With its 1.3 billion people, the world’s second most powerful economy, a nuclear stock, a seat in the United Nations Security Council and drawing on the ethos of one of the world’s oldest civilisations, China is a superpower.
But faced with growing accusations of extracting and siphoning African resources to fuel its rise, China is consciously shunning the supply-side economic models in redefining its relations with the continent.
Beijing’s scholars and foreign policy mandarins are experimenting on the “power/knowledge” model to win the hearts and minds of African thinkers and wielders of power in governments and regional groupings.
To be sure, China is treading a familiar philosophical path. Over four decades ago, the French historian and philosopher, Michel Foucault, popularised and transformed the power/knowledge concept into a growth industry.
“There is no power relation without the correlative constitution of a field of knowledge”, he declared in his widely read book, Power/Knowledge: Selected Interviews and Other Writings, 1972-1977 (1980). The concept is now driving capitalist development globally and explaining relations within and between societies and civilisations.
China’s new power/knowledge approach to African affairs is part of its emerging African strategy. Structurally, this strategy is anchored on the Forum on China-Africa Co-operation that Beijing unveiled in 1999.
Modelled along Japan’s Tokyo International Conference on African Development, the forum meets every three years to deliberate on the ways and means of co-ordinating policy and promoting China-Africa co-operation in economic and social development.
The forum’s knowledge wing is the China-Africa Think Tanks Forum, which has just concluded its fourth meeting in South Africa (September 9-10).
China is taking rather seriously the production of knowledge on its relations with Africa.
Unsurprisingly, Beijing dispatched no less than 65 of its top policy thinkers, diplomats and academic experts on African affairs as delegates to the fourth meeting of the think tanks. The meeting also drew nearly 40 scholars and experts on China-African relations from universities and think tanks across Africa and many more from the South African government and academic institutions.
The planners and co-hosts of the 4th CATTF meeting — Zhejiang Normal University, the South African Department of International Relations and Co-operation and the Mapungubwe Institute of Strategic Reflection — see its results as directly feeding into the preparation for the 6th China-Africa forum ministerial forum in December 2015 in South Africa.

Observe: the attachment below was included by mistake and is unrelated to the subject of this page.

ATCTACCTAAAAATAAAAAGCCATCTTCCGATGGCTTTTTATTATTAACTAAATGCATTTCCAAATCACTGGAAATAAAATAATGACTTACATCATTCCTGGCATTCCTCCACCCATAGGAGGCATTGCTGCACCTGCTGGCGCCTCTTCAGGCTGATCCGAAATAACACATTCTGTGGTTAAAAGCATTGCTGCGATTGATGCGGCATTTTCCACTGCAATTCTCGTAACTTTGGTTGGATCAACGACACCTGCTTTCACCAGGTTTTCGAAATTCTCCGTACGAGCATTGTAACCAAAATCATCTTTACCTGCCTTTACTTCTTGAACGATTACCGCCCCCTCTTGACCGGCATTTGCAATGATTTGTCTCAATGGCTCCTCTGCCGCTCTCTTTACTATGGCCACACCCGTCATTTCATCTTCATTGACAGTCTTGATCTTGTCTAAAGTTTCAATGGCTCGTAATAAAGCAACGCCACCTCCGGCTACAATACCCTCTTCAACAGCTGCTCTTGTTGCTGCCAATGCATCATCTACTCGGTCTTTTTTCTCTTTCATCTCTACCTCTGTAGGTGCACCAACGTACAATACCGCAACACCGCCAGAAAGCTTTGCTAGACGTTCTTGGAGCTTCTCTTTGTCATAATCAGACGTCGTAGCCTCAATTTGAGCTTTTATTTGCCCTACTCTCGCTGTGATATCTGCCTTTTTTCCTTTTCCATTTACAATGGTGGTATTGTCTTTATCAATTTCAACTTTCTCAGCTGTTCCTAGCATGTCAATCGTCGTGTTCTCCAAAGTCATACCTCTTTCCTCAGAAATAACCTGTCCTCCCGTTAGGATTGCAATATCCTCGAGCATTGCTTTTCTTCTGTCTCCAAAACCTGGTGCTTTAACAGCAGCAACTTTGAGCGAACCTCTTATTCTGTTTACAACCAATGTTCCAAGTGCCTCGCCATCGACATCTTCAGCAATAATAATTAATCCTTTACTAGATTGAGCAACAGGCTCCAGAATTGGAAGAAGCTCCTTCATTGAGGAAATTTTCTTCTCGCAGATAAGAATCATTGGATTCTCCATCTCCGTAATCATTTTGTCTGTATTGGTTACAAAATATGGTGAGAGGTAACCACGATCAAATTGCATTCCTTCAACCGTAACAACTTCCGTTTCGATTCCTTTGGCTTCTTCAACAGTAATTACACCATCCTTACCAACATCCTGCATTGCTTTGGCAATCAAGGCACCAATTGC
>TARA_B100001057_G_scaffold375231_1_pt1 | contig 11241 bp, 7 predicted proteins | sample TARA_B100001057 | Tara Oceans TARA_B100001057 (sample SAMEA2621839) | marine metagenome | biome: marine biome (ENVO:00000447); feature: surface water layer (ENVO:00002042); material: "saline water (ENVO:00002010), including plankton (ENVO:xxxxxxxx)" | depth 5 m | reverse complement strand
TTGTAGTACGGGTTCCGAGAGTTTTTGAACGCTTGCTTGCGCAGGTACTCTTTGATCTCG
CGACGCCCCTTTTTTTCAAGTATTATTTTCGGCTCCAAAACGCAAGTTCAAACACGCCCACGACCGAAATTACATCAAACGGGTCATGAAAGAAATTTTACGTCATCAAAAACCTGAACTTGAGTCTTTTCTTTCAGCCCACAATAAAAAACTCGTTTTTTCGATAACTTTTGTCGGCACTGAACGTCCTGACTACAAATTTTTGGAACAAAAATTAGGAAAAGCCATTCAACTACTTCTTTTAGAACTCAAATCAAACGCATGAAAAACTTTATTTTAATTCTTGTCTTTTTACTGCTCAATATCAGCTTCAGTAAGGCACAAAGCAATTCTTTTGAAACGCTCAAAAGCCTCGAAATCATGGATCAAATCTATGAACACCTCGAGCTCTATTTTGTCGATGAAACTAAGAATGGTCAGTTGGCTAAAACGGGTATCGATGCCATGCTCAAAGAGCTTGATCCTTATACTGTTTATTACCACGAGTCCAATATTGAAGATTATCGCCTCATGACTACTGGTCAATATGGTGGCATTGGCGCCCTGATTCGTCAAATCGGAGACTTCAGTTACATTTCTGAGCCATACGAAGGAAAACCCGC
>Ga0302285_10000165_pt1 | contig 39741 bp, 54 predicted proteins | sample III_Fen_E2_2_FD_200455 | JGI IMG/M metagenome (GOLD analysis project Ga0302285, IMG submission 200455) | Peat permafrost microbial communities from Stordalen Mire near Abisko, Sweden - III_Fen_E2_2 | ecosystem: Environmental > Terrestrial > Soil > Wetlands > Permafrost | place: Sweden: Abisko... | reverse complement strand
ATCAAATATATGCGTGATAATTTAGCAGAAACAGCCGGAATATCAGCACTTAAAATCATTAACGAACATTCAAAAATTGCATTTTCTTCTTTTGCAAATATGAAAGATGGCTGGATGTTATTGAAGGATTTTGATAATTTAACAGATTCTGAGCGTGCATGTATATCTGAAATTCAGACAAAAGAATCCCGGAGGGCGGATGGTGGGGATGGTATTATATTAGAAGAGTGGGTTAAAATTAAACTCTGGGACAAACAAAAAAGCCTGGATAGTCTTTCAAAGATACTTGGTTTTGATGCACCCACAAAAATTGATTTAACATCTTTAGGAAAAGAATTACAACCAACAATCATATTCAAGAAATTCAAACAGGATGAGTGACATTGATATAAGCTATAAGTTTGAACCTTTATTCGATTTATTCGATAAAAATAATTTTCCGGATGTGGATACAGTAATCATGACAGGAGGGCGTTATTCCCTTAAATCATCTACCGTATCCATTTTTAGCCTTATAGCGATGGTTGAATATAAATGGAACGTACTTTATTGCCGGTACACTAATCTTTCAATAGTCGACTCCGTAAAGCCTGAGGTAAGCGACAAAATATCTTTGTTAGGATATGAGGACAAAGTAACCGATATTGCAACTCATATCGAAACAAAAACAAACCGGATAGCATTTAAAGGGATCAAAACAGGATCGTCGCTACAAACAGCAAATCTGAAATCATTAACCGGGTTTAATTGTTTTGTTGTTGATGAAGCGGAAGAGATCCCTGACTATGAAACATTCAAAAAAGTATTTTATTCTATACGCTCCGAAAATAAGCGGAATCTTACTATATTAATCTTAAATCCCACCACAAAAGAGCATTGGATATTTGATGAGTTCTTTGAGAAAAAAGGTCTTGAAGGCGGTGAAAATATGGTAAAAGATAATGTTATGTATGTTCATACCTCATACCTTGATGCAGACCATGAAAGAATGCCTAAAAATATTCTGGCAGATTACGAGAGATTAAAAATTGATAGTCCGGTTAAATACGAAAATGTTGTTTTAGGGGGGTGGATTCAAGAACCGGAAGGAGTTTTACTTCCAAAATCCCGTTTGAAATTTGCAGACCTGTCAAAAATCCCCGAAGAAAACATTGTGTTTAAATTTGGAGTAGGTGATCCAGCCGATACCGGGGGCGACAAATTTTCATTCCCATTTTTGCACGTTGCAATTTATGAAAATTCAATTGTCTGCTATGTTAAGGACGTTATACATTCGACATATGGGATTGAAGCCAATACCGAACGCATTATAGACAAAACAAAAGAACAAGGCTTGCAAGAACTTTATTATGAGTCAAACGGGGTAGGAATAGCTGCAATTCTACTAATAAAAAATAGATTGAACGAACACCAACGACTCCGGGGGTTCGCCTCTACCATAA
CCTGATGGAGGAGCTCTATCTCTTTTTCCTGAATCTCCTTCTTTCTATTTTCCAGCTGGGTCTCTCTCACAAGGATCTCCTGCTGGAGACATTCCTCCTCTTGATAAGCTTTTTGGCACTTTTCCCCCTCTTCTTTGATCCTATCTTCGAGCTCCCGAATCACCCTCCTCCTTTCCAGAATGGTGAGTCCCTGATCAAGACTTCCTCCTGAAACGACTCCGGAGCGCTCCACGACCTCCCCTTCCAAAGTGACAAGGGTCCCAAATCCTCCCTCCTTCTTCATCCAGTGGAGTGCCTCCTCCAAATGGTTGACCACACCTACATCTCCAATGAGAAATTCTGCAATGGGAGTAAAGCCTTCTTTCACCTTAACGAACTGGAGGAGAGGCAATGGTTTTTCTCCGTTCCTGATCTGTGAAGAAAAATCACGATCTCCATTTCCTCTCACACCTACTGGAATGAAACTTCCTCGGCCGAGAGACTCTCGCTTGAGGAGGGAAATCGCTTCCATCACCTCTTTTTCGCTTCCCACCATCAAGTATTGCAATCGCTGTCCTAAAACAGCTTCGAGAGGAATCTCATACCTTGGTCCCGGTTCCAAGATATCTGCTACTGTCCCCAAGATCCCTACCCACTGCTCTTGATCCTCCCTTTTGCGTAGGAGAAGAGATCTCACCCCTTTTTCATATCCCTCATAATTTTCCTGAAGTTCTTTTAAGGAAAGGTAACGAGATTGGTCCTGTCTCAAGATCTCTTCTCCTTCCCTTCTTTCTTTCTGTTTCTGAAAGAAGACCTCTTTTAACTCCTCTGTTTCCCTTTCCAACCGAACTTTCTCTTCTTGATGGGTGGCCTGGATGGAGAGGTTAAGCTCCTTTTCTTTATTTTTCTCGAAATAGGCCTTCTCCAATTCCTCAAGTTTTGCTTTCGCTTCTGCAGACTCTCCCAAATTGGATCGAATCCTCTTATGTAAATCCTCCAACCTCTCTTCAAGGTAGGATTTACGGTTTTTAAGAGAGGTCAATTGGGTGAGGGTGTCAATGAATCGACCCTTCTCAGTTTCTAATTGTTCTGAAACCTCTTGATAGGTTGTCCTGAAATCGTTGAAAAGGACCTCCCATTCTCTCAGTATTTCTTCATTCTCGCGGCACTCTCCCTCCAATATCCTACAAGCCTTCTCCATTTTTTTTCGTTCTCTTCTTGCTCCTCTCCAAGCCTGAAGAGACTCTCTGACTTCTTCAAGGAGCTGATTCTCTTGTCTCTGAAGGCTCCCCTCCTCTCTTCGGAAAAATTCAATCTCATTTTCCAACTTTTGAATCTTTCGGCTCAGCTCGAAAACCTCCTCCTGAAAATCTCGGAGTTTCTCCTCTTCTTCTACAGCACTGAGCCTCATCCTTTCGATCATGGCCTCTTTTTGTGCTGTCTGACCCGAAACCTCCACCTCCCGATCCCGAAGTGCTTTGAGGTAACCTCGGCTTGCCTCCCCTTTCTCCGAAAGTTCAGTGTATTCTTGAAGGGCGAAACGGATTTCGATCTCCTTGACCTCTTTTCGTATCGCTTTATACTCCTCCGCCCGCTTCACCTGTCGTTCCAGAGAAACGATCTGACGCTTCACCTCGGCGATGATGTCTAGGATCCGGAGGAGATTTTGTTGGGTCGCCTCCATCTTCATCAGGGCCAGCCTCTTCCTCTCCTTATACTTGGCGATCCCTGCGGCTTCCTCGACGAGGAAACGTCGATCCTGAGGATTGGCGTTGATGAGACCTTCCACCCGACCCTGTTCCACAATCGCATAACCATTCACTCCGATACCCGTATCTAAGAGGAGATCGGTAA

The stakes are even higher: In the wake of President Jacob Zuma’s working visit to China from September 2-4, 2015, the meeting has been upgraded to a full the forum Summit of Heads of State.
The 4th think tank meeting closely followed the four thematic pillars currently driving China’s African strategy.
First is China’s idea of “developmental peace”. Chinese scholars are contrasting the West’s largely political “liberal peace” with their own “developmental peace”, captured by what Chinese President Xi Jing Ping describes as China’s “peaceful rise” to the superpower status.
Ideologically and globally, China’s “peaceful rise” is seeking to replace the current hard-power and West-centric world with a soft power, multi-polar global order.
The idea of developmental peace is manifested in China’s increased involvement in peace-keeping, conflict resolution and humanitarian interventions in Africa.
In the wake of the Ebola virus menace in West Africa, China dispatched a powerful medical team that operated units to contain the epidemic and treat its victims.
The second pillar is development co-operation. Setting the stage for debate on Africa’s development agenda is the “Post-2015 Development Agenda,” a UN-led consultative process seeking to define a future global development agenda and framework to replace the Millennium Development Goals that ends this year.
Chinese strategists on Africa rightly view Beijing’s support for the African Union’s 2063 agenda on the “Africa we Want” as the most effective way of promoting sustainable and shared development.
The third pillar is trade and investment. China’s trade with Africa stood at $222 billion last year. During his visit to Africa in 2014, Chinese Premier Li Keqiang promised to double bilateral trade with Africa to $400 billion by 2020. Beijing is supporting Africa’s industrialisation and infrastructure building, including roads, modern railways and airways.
The “Silk road” or on-line trading is the newest frontier in Africa-China trade.
The fourth pillar is the people-to-people diplomacy. The 4th think-tank meeting itself signified the growing interaction between Chinese and African non-state actors. At the heart of this people-centred diplomacy is conception of the China-Africa relations as a “dialogue of civilisations” — a conscious negation of the “clash of civilisation” thesis.
Today, China has established no less than 30 Confucian institutes across Africa.
China’s sharpest instrument in the battle for the soul of Africa is the New Development Bank, formerly referred to as the Brics Development Bank, a multilateral development bank operated by the five Brics states (Brazil, Russia, India, China and South Africa).
With its headquarters in Shanghai, China, and a regional office in Johannesburg, the bank is poised to radically change global relations of power by providing an alternative — and a rival — to the West-led World Bank and International Monetary Fund.
Africa needs a long-term strategy to profitably engage China and the New Development Bank in order to reap maximum benefits for its people.
Prof Kagwanja is chief executive, Africa Policy Institute, [email protected]